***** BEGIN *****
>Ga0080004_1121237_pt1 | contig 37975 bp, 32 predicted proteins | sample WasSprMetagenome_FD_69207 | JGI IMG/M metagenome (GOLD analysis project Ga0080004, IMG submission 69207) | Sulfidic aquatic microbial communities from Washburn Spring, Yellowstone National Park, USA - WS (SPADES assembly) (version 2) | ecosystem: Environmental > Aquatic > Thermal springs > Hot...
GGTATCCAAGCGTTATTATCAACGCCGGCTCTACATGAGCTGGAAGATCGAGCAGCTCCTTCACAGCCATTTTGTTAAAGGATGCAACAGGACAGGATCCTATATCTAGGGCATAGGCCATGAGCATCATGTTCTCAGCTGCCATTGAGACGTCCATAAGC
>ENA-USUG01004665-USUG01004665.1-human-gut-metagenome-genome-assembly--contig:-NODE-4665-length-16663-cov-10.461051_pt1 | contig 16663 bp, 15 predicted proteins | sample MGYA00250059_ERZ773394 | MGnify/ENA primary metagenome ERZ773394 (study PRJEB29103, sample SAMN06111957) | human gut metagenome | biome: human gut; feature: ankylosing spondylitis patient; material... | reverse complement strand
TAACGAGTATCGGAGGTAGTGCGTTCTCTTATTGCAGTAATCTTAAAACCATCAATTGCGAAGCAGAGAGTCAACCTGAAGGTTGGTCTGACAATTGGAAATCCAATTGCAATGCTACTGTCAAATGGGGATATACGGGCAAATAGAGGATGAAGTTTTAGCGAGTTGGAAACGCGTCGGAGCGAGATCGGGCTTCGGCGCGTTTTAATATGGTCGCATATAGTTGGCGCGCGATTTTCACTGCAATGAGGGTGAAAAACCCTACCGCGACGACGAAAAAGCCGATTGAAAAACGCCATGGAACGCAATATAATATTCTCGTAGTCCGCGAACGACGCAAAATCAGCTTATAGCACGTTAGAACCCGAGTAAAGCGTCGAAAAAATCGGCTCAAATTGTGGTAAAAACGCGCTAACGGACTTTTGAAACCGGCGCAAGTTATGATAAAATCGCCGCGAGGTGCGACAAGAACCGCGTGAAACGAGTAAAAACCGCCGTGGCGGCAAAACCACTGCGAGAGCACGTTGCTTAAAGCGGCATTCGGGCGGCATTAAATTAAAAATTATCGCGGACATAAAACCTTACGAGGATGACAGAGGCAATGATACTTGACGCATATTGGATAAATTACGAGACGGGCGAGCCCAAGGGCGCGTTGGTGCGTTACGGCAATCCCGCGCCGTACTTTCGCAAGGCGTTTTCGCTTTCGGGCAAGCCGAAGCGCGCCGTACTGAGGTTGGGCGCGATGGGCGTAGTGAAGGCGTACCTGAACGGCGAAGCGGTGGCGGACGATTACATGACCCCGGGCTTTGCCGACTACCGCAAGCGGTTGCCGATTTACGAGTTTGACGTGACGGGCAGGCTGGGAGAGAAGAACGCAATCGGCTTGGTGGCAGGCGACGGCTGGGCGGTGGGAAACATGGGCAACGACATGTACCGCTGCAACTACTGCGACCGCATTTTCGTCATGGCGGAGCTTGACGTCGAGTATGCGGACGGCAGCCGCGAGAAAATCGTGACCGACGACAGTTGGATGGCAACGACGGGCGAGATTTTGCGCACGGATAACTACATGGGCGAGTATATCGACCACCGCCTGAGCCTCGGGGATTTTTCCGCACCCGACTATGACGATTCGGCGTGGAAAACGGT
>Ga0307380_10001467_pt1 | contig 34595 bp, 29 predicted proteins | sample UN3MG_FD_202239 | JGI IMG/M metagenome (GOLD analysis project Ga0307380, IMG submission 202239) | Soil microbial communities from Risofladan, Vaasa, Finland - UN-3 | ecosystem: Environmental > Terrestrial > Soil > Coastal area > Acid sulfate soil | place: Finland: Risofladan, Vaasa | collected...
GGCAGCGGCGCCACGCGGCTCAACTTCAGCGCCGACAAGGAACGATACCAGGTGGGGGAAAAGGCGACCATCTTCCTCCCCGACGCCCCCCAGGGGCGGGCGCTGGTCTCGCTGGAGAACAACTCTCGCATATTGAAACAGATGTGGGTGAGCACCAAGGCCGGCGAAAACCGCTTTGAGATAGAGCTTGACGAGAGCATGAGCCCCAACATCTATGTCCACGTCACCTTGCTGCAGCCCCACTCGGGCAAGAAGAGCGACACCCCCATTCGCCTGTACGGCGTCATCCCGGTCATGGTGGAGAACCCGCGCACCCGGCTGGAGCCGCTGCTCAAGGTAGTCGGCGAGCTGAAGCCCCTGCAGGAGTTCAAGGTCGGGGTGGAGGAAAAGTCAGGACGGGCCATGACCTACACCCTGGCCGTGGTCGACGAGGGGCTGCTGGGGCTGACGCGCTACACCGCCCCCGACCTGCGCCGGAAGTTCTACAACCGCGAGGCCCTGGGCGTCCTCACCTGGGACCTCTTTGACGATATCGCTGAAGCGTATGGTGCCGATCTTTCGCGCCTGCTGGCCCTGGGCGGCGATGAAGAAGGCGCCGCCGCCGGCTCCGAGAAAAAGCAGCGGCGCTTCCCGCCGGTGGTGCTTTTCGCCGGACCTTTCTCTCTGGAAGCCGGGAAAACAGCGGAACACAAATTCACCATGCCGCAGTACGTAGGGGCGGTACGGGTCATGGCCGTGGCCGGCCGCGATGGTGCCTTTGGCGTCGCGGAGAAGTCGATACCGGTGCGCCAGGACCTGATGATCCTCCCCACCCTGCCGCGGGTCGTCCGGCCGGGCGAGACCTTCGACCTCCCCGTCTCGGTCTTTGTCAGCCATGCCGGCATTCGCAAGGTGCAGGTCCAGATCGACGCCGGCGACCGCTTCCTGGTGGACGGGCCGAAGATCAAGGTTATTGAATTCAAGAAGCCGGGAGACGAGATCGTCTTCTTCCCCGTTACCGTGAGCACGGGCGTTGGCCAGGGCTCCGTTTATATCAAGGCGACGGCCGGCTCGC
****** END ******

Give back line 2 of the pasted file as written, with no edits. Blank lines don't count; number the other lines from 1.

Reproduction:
GGTATCCAAGCGTTATTATCAACGCCGGCTCTACATGAGCTGGAAGATCGAGCAGCTCCTTCACAGCCATTTTGTTAAAGGATGCAACAGGACAGGATCCTATATCTAGGGCATAGGCCATGAGCATCATGTTCTCAGCTGCCATTGAGACGTCCATAAGC